IF there was any doubt on the pedigree of the South African ruling party, the ANC, and to an extent ZANU PF, then results of elections that have been held in the two countries in the past year have surely put to bed those doubts.

South Africans display placards showing who they want.

ZANU PF went into the July 31 2018 harmonised elections on the back of subtly but increased pressure from an eternally agitated and abrasive West but sailed home with what turned out to be an easy victory.

ZANU PF supporters celebrate a resounding victory in July 2018.

It was the turn, last week, of another giant in the form of the ANC to face the pressure which had been temporarily shifted to South Africa but as widely expected, the liberation party romped to victory against the several pretenders-to-the-throne who had thrown their hats into the ring.

There will be many post-mortems of the performances of both the ANC and ZANU PF but most of these will emanate from the frustrations of those who have been yearning to see the backs of these liberation movements.

The analyses will also centre on fresh attempts to extinguish the flames of liberation movements across Africa.

That remains a pipe dream that will find little or no takers.

“Our people have given all of the leaders of our country a firm mandate to build a better South Africa,” said President Cyril Ramaphosa in supporting voters who gave his party a fresh mandate.

This is why it is important for the governments of Zimbabwe and SA to continue fulfilling the aspirations of the liberation struggle.

The land issue has, in the past few years, been a hot topic in SA with President Ramaphosa and his ANC moving in to ensure that the millions of landless blacks in that country get a piece of the revered asset.

Land ownership statistics do not make good reading in SA.

Statistics by the South African Government show that white people, who make up just nine percent of the population, own 72 percent of the farmland held by individuals.

Last year, when President Ramaphosa announced that the ANC would push for the amendment of Section 25 of the South African Constitution, all sorts of threats were thrown at the ruling party.

Typically, the West threatened to slap SA with economic sanctions, the same way they reacted to Zimbabwe’s Land Reform and Resettlement Programme of 2000.

The US led the economic onslaught on Harare, imposing sanctions called ZDERA on December 21 2001 while Britain accosted the EU to follow suit with their own raft of sanctions which were put into effect on February 18 2002.

Since then, Harare has been reeling from the devastating effects of those sanctions.

But that has done little to dampen the spirits of land hungry Zimbabweans whose impressive outing in the fields have already surpassed the previous records posted by former white commercial farmers, especially in tobacco farming.

The resettled farmers are now posting statistics in excess of 200 million kg of tobacco per season.

This is despite having to contend with a raft of challenges that include lack of funding and a harsh economic environment.

SA must never be intimidated by threats of sanctions.

That is why the war of liberation was waged, so that blacks could be in firm and total control of their land and resources.

Even the media is being used to pursue the intimidation agenda with a January 24 2019 article by news24 titled ‘Throwback Thursday to a once prosperous Zimbabwe’ coming to the fore.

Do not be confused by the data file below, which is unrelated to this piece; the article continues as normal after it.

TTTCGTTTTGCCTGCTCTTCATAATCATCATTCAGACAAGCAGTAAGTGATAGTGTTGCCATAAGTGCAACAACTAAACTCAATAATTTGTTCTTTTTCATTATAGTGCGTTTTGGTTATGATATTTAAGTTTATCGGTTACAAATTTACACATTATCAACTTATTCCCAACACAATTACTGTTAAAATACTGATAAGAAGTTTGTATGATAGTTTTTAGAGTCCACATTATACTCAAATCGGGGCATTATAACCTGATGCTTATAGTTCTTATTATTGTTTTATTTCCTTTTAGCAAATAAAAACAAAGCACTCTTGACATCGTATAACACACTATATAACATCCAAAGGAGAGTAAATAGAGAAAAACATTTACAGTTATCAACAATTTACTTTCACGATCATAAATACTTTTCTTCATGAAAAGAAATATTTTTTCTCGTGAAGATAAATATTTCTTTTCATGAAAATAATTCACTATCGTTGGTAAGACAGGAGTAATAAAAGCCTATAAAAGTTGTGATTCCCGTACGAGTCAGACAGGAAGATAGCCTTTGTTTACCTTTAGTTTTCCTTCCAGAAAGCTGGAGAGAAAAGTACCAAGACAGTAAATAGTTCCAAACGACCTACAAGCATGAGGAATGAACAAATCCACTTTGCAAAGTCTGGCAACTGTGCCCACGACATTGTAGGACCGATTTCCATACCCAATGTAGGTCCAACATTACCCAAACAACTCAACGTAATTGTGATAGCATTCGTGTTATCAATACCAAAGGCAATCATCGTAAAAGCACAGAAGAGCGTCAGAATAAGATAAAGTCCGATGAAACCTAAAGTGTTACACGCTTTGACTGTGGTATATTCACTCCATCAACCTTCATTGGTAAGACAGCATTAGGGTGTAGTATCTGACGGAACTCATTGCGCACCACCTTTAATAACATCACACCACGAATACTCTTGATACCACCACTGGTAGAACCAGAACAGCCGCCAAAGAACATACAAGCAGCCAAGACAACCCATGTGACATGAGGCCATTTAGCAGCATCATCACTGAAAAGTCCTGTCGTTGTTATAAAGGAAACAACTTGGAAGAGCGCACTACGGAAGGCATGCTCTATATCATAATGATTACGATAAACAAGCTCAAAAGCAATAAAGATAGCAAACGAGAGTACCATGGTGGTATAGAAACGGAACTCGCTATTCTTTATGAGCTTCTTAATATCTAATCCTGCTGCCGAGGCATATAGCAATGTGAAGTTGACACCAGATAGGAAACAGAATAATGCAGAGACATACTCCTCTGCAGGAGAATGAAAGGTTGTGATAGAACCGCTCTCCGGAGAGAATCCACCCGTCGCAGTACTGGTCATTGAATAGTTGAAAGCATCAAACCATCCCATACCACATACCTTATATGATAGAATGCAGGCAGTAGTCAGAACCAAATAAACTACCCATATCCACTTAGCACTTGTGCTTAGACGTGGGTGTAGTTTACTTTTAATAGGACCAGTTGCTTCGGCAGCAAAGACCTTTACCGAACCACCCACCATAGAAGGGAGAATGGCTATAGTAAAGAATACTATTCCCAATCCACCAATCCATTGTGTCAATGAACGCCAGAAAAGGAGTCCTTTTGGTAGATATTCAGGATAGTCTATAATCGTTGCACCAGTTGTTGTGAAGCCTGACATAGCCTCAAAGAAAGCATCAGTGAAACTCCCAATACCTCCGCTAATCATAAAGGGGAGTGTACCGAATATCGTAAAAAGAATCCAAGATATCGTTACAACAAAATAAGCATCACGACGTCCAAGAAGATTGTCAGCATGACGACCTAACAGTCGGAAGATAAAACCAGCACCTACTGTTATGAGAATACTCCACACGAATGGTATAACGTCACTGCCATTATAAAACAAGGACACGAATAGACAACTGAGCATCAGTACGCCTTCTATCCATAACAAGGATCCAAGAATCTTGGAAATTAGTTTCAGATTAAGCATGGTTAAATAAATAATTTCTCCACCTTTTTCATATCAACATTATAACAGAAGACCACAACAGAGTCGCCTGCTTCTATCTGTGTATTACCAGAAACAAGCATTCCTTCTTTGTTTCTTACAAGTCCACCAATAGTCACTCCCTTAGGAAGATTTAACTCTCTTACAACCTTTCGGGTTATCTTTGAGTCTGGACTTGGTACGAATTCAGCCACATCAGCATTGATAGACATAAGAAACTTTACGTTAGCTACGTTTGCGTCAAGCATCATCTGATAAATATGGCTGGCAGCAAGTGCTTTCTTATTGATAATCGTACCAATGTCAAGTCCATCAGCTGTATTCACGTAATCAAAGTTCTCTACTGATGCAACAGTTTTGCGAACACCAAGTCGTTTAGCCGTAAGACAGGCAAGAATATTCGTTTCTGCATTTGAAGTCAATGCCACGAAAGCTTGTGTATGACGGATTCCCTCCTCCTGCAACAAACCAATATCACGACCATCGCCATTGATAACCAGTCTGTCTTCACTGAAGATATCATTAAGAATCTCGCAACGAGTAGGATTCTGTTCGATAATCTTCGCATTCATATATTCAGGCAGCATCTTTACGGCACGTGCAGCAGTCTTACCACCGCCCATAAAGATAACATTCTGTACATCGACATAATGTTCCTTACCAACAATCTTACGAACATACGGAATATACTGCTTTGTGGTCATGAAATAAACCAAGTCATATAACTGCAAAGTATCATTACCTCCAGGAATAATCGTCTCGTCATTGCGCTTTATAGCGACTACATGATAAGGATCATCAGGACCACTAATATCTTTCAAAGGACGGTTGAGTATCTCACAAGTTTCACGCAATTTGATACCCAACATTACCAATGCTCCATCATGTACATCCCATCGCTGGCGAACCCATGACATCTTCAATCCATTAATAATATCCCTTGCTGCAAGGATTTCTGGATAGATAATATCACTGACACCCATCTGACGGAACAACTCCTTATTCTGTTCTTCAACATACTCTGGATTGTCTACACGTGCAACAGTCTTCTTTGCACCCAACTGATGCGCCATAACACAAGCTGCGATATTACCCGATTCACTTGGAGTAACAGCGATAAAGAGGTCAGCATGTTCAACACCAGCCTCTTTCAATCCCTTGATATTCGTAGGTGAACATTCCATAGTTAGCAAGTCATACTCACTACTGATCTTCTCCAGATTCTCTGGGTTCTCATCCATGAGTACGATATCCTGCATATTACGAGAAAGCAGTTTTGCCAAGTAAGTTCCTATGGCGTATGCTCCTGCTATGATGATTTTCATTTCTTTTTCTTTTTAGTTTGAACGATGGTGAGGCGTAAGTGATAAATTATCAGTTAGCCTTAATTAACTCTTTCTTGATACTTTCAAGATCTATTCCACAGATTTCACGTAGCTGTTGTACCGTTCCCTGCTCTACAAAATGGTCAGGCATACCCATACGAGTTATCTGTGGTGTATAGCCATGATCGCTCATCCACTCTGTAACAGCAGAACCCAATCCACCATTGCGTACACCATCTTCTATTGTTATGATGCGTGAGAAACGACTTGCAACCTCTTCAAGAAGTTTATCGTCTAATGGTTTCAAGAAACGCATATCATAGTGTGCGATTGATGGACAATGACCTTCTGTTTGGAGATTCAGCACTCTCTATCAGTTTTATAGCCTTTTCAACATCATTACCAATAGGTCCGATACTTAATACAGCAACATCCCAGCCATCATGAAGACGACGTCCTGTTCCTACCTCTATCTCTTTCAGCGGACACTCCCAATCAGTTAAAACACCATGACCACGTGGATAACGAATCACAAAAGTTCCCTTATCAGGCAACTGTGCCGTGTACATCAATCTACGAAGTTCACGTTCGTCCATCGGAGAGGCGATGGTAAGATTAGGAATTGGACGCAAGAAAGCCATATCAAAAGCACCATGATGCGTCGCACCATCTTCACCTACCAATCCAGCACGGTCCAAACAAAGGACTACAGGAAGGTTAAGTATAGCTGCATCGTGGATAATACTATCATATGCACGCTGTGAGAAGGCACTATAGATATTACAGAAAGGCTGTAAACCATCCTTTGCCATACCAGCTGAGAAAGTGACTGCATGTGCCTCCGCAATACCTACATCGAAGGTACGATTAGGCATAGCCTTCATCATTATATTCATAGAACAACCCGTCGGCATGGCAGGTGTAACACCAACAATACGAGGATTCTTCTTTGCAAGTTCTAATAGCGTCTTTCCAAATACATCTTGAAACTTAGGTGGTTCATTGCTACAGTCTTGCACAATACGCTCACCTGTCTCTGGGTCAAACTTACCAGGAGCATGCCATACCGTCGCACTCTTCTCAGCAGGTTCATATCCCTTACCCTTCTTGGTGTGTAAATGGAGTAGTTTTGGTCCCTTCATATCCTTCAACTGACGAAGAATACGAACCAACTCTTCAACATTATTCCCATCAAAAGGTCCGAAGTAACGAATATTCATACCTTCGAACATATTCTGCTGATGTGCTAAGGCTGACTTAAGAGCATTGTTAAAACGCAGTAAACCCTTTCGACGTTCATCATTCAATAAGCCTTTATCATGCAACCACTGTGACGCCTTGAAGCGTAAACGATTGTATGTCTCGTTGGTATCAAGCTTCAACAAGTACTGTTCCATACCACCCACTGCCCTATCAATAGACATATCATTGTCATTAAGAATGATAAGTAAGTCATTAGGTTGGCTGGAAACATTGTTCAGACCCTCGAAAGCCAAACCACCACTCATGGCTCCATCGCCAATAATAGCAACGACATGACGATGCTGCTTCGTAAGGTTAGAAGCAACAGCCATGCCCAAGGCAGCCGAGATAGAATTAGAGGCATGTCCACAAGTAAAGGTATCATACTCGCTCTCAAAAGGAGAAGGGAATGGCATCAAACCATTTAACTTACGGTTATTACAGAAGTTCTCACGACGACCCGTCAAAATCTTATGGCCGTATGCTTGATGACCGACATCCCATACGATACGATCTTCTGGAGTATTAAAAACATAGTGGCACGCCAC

Below is what the article says in part:

“Throwback Thursday to a once prosperous Zimbabwe, before the Lancaster House Agreement was signed with Britain, guaranteeing Zimbabwe independence but giving the despotic, genocidal Robert Mugabe and his ZANU PF, free reign to do as they wished for decades to come, until present day. 

Under the guise of ‘land reform’, the Zimbabwean government moved to seize all land owned by white farmers without compensation once Britain, led by Tony Blair, ceased payment of subsidies providing for the ‘Willing buyer, willing seller’ arrangement. This effectively signed the death warrant for many innocent landowners of British descent, including the thousands of farm workers that worked on those lands.

The majority ZANU PF electorate cheered at the thought of free land and all riches included as innocent, productive landowners were forcibly removed off of their properties, most of them violently. Mugabe was hailed as an African liberator and a national hero.

The Zimbabwean story is such a disaster and a terrible idea, you would think that no sane person would ever try to replicate it, however, the South African government is following in the exact same footsteps!! It is like Deja-Vu. The same rhetoric and propaganda is fuelling racial discord, totally distracting the people while the ruling ANC government steals whatever they can! Corrupt leaders are exposed for serious crimes on a daily basis with zero accountability. Minorities are constantly made the scapegoats for government failures. 

The world needs to start paying attention to what is happening in southern Africa and to stop giving aid that finds its way directly into the back pockets of corrupt leaders and never to the people who most need it. Next time you complain about your leaders saying some mean things or perhaps making controversial decisions, have a read up about our leaders and thank your lucky stars you live in a free, democratic, capitalist society. You’ve never had it so good.”

Liberation movements are yet to die.

They will not be culled by funded opposition parties that seek to reverse the gains of the struggle.

Let those with ears listen.


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